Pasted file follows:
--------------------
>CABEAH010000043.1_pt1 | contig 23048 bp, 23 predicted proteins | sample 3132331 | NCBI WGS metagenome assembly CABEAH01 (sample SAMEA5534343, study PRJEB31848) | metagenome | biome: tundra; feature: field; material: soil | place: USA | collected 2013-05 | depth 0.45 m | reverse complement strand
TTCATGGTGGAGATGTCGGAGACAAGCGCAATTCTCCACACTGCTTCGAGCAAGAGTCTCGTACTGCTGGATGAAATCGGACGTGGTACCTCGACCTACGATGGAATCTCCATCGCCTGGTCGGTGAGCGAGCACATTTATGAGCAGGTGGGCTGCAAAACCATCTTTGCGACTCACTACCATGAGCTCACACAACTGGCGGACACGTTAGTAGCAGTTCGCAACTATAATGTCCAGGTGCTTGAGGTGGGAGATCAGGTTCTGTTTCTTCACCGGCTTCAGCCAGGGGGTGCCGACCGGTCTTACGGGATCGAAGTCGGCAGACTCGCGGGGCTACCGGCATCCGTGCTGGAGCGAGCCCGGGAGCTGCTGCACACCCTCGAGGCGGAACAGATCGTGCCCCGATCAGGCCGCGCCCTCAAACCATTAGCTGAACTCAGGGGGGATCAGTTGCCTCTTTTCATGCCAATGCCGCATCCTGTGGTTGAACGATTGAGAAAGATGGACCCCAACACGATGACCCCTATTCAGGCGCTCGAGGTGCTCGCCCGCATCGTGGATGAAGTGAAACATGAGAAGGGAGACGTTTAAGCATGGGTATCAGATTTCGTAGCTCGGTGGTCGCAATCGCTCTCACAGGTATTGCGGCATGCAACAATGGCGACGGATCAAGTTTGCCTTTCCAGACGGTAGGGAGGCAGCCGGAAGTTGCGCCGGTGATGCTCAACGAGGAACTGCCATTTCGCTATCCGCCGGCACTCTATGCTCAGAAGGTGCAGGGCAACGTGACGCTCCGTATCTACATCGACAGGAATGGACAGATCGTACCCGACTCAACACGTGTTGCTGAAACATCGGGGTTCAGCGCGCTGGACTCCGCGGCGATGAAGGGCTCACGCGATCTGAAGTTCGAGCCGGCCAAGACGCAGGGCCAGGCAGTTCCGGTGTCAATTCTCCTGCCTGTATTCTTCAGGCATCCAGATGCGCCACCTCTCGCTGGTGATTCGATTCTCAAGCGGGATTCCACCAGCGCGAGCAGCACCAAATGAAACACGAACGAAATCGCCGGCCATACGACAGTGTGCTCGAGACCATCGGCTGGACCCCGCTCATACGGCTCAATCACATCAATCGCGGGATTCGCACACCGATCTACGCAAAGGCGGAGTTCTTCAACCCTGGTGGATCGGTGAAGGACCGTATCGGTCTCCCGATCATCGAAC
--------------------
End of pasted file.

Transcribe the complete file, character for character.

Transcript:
>CABEAH010000043.1_pt1 | contig 23048 bp, 23 predicted proteins | sample 3132331 | NCBI WGS metagenome assembly CABEAH01 (sample SAMEA5534343, study PRJEB31848) | metagenome | biome: tundra; feature: field; material: soil | place: USA | collected 2013-05 | depth 0.45 m | reverse complement strand
TTCATGGTGGAGATGTCGGAGACAAGCGCAATTCTCCACACTGCTTCGAGCAAGAGTCTCGTACTGCTGGATGAAATCGGACGTGGTACCTCGACCTACGATGGAATCTCCATCGCCTGGTCGGTGAGCGAGCACATTTATGAGCAGGTGGGCTGCAAAACCATCTTTGCGACTCACTACCATGAGCTCACACAACTGGCGGACACGTTAGTAGCAGTTCGCAACTATAATGTCCAGGTGCTTGAGGTGGGAGATCAGGTTCTGTTTCTTCACCGGCTTCAGCCAGGGGGTGCCGACCGGTCTTACGGGATCGAAGTCGGCAGACTCGCGGGGCTACCGGCATCCGTGCTGGAGCGAGCCCGGGAGCTGCTGCACACCCTCGAGGCGGAACAGATCGTGCCCCGATCAGGCCGCGCCCTCAAACCATTAGCTGAACTCAGGGGGGATCAGTTGCCTCTTTTCATGCCAATGCCGCATCCTGTGGTTGAACGATTGAGAAAGATGGACCCCAACACGATGACCCCTATTCAGGCGCTCGAGGTGCTCGCCCGCATCGTGGATGAAGTGAAACATGAGAAGGGAGACGTTTAAGCATGGGTATCAGATTTCGTAGCTCGGTGGTCGCAATCGCTCTCACAGGTATTGCGGCATGCAACAATGGCGACGGATCAAGTTTGCCTTTCCAGACGGTAGGGAGGCAGCCGGAAGTTGCGCCGGTGATGCTCAACGAGGAACTGCCATTTCGCTATCCGCCGGCACTCTATGCTCAGAAGGTGCAGGGCAACGTGACGCTCCGTATCTACATCGACAGGAATGGACAGATCGTACCCGACTCAACACGTGTTGCTGAAACATCGGGGTTCAGCGCGCTGGACTCCGCGGCGATGAAGGGCTCACGCGATCTGAAGTTCGAGCCGGCCAAGACGCAGGGCCAGGCAGTTCCGGTGTCAATTCTCCTGCCTGTATTCTTCAGGCATCCAGATGCGCCACCTCTCGCTGGTGATTCGATTCTCAAGCGGGATTCCACCAGCGCGAGCAGCACCAAATGAAACACGAACGAAATCGCCGGCCATACGACAGTGTGCTCGAGACCATCGGCTGGACCCCGCTCATACGGCTCAATCACATCAATCGCGGGATTCGCACACCGATCTACGCAAAGGCGGAGTTCTTCAACCCTGGTGGATCGGTGAAGGACCGTATCGGTCTCCCGATCATCGAAC